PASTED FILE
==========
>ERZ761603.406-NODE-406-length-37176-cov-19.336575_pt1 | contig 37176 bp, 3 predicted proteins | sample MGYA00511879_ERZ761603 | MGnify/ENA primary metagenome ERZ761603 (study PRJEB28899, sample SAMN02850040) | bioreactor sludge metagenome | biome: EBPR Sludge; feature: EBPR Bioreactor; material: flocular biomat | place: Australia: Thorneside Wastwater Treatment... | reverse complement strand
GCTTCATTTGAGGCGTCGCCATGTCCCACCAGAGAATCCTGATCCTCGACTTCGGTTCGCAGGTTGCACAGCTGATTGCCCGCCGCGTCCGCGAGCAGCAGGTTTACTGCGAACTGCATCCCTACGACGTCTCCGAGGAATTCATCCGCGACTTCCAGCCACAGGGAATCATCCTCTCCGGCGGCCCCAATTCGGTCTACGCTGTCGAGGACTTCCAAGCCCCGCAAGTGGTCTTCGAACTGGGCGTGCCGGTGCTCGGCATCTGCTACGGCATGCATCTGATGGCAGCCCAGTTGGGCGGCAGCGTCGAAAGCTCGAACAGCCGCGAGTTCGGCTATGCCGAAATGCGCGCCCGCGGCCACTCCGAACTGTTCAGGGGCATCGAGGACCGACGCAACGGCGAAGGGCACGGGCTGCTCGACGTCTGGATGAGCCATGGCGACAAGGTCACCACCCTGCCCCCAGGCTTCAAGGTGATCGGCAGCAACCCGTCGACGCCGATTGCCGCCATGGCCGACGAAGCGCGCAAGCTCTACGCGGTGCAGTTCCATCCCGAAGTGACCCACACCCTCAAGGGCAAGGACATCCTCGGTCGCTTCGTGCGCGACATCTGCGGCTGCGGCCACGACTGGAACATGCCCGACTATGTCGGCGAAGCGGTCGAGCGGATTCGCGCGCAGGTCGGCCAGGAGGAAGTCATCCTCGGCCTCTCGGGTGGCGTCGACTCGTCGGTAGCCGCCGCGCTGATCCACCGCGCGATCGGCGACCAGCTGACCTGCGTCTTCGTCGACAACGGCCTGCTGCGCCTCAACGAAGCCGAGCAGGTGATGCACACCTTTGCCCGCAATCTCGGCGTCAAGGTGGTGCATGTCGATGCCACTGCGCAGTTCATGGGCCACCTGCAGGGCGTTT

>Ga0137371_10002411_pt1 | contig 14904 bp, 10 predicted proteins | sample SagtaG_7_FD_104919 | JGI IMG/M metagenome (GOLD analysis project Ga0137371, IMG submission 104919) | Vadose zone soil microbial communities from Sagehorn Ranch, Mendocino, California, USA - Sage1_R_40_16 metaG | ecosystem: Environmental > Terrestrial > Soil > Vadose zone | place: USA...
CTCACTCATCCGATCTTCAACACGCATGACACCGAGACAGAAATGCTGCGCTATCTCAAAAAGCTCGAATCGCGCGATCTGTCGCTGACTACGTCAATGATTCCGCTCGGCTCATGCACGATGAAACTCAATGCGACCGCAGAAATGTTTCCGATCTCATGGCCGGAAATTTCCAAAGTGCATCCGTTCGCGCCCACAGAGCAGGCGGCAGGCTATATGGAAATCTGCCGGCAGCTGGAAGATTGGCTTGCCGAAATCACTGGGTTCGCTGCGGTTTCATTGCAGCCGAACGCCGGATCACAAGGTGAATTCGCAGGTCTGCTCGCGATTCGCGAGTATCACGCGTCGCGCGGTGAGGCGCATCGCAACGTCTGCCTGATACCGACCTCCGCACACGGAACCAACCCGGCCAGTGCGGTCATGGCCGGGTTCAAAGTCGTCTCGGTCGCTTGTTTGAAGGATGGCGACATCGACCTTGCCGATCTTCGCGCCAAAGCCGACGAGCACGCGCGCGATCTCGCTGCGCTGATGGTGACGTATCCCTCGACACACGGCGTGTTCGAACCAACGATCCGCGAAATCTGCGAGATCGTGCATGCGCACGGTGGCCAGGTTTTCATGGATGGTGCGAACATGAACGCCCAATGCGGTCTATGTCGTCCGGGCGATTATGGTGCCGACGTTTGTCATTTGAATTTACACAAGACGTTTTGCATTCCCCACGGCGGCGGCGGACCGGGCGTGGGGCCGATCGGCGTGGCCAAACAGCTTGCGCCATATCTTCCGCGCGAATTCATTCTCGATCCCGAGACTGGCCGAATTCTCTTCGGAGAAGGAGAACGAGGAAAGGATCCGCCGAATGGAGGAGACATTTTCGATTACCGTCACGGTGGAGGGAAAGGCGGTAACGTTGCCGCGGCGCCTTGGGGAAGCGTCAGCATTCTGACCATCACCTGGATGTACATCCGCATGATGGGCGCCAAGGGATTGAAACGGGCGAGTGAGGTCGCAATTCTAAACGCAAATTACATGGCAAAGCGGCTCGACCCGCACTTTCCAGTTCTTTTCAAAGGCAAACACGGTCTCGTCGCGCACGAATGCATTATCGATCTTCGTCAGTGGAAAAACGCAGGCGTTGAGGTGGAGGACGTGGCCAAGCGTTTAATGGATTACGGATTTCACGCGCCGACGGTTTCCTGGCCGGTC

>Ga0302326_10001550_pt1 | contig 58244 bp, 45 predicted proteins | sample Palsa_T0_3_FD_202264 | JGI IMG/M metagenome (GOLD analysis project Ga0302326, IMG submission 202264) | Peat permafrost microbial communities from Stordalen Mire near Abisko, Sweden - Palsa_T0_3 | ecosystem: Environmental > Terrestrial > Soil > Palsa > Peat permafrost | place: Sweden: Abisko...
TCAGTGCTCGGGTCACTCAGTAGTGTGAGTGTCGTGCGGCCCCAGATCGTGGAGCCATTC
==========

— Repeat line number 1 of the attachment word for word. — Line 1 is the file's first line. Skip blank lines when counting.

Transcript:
>ERZ761603.406-NODE-406-length-37176-cov-19.336575_pt1 | contig 37176 bp, 3 predicted proteins | sample MGYA00511879_ERZ761603 | MGnify/ENA primary metagenome ERZ761603 (study PRJEB28899, sample SAMN02850040) | bioreactor sludge metagenome | biome: EBPR Sludge; feature: EBPR Bioreactor; material: flocular biomat | place: Australia: Thorneside Wastwater Treatment... | reverse complement strand